Aero road bikes are primarily built for straight-line speed on flat terrain. That’s fine, but when the road starts to go up, the gravity-defying benefits of the lightweight road bike begin to fight back against the wind-cheating attributes of the aero. So we set up an experiment on the iconic Box Hill climb in Surrey to find out which is faster uphill: an aero road bike or a lightweight road bike?

>>> On the flat, how much faster is an aero bike?

Which bike is best for you?

When looking to buy a new bike, in addition to cost, there are several factors most people consider. Depending on what kind of riding you are looking to do, the order of priority will change, but the main considerations are:

  • how fast/aero is the bike,
  • how light is the bike, and
  • how comfortable is the bike.

Generally aero road bikes have a more aggressive position and weigh more than a lightweight road bike. Aerodynamic tube shapes can affect stiffness and comfort too, with aero bikes having a reputation for a harsh ride.

Over recent years, as aero road bikes have become more prominent and refined, they carry with them fewer disadvantages. This is reflected in the pro peloton, where more and more riders are using aero road bikes on all but the most extreme parcours, such as Paris Roubaix and the hilliest of Grand Tour stages.

Going uphill

Riding Up Hill

Riding up hill seated with hands on the hoods.

In reality, whatever ride you do it’ll involve some uphill sections. So practically, if you’re thinking of making an upgrade to your current bike, a strong consideration will be how well the bike climbs.

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Aerodynamics are still important when going uphill, but obviously weight and gravity becomes more of a factor. The main objection raised by people who are anti aero road bikes is that any aero benefits are negated when climbing.

The Bikes

The aero road bike used for this test is the fabled Cervelo S5. The S5 is considered to be amongst the most aerodynamic and fastest aero road bikes commercially available. Even before riding it, it looks fast with its aero road bars, Hed Jet 6 wheels, aero tube profiles and Shimano Dura Ace Di2 groupset. Importantly for our test, the S5 came in at 7.2kg.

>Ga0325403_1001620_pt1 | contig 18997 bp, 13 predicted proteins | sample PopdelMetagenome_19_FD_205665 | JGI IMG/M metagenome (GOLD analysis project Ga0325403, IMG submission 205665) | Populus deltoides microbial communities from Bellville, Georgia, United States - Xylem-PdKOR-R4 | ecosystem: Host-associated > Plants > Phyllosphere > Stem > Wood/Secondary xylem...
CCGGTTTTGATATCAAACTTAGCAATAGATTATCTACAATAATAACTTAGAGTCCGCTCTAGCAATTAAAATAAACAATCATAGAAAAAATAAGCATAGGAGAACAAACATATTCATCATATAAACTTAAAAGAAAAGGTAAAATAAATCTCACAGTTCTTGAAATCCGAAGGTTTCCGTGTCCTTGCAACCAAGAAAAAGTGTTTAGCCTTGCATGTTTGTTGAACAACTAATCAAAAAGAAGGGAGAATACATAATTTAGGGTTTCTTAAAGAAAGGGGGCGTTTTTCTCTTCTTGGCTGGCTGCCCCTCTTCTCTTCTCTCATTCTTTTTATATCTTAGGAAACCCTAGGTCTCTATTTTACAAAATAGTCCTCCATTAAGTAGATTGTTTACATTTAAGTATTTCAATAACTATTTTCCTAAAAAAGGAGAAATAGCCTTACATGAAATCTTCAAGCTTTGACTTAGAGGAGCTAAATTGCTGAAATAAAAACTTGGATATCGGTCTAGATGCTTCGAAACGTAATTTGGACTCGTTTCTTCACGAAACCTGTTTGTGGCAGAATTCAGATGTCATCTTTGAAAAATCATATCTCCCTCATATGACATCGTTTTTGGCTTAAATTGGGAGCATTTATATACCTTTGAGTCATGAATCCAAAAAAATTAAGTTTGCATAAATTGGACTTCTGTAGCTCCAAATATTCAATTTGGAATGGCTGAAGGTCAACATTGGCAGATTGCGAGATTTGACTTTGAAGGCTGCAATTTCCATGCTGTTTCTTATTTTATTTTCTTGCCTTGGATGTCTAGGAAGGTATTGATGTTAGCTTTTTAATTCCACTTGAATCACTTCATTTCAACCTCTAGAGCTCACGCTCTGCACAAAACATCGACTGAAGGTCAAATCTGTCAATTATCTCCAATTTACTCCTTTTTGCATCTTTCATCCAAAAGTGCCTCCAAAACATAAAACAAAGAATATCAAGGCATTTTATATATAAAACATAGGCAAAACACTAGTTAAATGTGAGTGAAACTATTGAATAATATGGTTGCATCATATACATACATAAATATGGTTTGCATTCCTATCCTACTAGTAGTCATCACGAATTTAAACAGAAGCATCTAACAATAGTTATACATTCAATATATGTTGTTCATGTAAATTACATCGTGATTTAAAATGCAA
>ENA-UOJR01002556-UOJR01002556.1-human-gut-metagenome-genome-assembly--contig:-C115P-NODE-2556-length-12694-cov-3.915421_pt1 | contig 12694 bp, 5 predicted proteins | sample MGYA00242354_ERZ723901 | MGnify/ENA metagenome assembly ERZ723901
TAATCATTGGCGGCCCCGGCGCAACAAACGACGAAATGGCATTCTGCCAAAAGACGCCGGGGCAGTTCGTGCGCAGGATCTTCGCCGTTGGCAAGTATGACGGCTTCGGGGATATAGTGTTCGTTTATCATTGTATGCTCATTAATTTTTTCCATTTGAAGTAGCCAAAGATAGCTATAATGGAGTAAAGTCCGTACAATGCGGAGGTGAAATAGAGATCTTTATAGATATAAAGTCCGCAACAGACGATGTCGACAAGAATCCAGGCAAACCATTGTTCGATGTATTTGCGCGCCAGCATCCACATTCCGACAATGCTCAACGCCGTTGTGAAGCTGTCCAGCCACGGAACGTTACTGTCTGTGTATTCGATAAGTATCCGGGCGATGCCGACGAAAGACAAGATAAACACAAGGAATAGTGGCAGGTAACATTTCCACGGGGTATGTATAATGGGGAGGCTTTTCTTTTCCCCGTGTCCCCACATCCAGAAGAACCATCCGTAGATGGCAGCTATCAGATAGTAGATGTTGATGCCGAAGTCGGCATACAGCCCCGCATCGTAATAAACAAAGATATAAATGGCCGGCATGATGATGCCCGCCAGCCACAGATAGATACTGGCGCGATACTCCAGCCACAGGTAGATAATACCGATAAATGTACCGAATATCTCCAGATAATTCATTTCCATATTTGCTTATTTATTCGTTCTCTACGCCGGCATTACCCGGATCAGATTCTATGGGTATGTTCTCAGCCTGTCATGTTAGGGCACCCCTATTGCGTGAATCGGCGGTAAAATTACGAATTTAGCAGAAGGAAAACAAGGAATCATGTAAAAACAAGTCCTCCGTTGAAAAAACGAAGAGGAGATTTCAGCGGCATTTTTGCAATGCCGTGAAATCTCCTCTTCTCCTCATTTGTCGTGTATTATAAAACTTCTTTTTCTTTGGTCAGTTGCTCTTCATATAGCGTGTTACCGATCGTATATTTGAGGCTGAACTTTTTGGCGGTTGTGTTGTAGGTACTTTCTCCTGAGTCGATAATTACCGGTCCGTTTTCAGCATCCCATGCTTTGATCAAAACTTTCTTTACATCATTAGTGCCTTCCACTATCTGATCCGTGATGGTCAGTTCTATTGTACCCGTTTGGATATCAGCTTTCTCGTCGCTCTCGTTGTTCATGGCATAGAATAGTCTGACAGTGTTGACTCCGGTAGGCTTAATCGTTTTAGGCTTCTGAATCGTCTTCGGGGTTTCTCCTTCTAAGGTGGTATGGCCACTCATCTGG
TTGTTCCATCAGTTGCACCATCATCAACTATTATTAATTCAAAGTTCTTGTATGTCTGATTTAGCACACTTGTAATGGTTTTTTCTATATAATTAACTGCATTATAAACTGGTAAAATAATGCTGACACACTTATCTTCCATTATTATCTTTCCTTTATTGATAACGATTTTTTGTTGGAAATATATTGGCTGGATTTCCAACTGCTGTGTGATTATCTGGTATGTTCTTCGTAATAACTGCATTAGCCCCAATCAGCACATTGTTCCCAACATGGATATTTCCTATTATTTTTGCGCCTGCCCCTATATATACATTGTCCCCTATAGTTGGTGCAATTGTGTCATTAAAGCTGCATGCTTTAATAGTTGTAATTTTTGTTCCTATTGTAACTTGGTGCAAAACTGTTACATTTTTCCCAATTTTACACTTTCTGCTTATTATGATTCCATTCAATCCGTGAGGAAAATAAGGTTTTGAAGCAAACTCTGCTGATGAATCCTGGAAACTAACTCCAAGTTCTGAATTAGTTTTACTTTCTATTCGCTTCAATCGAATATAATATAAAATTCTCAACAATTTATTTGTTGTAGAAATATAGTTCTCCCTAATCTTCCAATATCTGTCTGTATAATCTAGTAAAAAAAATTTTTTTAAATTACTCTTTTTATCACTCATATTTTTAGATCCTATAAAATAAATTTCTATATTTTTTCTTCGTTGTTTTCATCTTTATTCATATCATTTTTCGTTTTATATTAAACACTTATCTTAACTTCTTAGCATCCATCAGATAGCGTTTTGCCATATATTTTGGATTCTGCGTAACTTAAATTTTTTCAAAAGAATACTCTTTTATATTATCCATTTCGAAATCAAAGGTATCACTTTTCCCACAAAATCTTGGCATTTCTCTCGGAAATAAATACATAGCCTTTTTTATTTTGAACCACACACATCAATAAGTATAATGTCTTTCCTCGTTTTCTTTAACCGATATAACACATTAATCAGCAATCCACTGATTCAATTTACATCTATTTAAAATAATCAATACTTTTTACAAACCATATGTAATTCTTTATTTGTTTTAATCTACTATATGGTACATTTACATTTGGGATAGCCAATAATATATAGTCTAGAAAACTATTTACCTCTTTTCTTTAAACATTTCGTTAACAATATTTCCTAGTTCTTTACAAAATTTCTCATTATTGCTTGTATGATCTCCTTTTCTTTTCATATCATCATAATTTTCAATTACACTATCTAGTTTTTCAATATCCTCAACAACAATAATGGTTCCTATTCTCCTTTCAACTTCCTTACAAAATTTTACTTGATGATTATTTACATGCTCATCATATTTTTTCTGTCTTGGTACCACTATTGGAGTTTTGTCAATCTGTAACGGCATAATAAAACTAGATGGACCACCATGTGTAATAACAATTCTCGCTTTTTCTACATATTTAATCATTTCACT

The lightweight bike of choice is the Focus Izalco Max. This is the same bike as ridden by the AG2R La Mondiale WorldTour team. As you would expect for a top-end race bike it comes equipped with Dura Ace Di2. The sought after groupset is complemented by a pair of the lightweight Mavic Ksyrium R-Sys wheels. The Focus, with its classic round tube profiles, came in on our scales at a svelte 6.4 kgs.

In short, the Cervelo S5 weighed almost one kg more than the Focus Izalco max.

The location

Box Hill

The iconic Box Hill.

To undertake the test we travelled to Box Hill in Surrey. We chose Box Hill for several reasons:

  • firstly, it is a very popular climb amongst cyclists following the 2012 Olympics when the pros rode it nine times
  • the gradient is a fairly consistent five per cent
  • lastly, it is about 2.5km long. For most UK riders this is the kind of hill we’ll ride week in week out, rather than a 30-minute to one-hour col on the continent

>>> How to be more aero on your road bike (video)

Test procedure

To carry out the test the same rider rode up Box hill a total of four times, twice on each bike. On each bike the rider rode at 200 watts and then 300 watts respectively. We chose these wattages because we felt that 200 watts represents a power output sustainable by a decent club or sportive rider, and that 300 watts is typical of a time trialist or racer. As a point of reference our test rider was 69kg.

To make the test as reliable as possible:

  • the two bikes were set up with the same position, to avoid the aero road bike having a particularly low front end, for example
  • The rider remained seated with his hands on the hoods, and
  • The rider rode at the set constant wattages we mentioned.

The results

A few caveats before we get to the results. We are aware this is not the most scientific experiment, since being out on the open road there are several variables that we couldn’t control. However, it was a still day at Box Hill and on all the test runs the rider had a clean ride, i.e. not slowed down or aided by traffic.

To measure the rider’s power on both bikes we used Garmin Vector pedals and a Garmin Edge 1000 head unit. We did this for consistency and since the Vectors can be easily switched between bikes. Further, to ensure accuracy, we used a torque wrench to tighten the pedals to 25 lbs/ft, whereupon they were calibrated using the Garmin Edge 1000.

Riding up Box Hill

Riding up Box Hill at a set wattage.

200 Watts

Cervelo S5 (aero): 9 mins 24 secs; 9.6mph or 15kph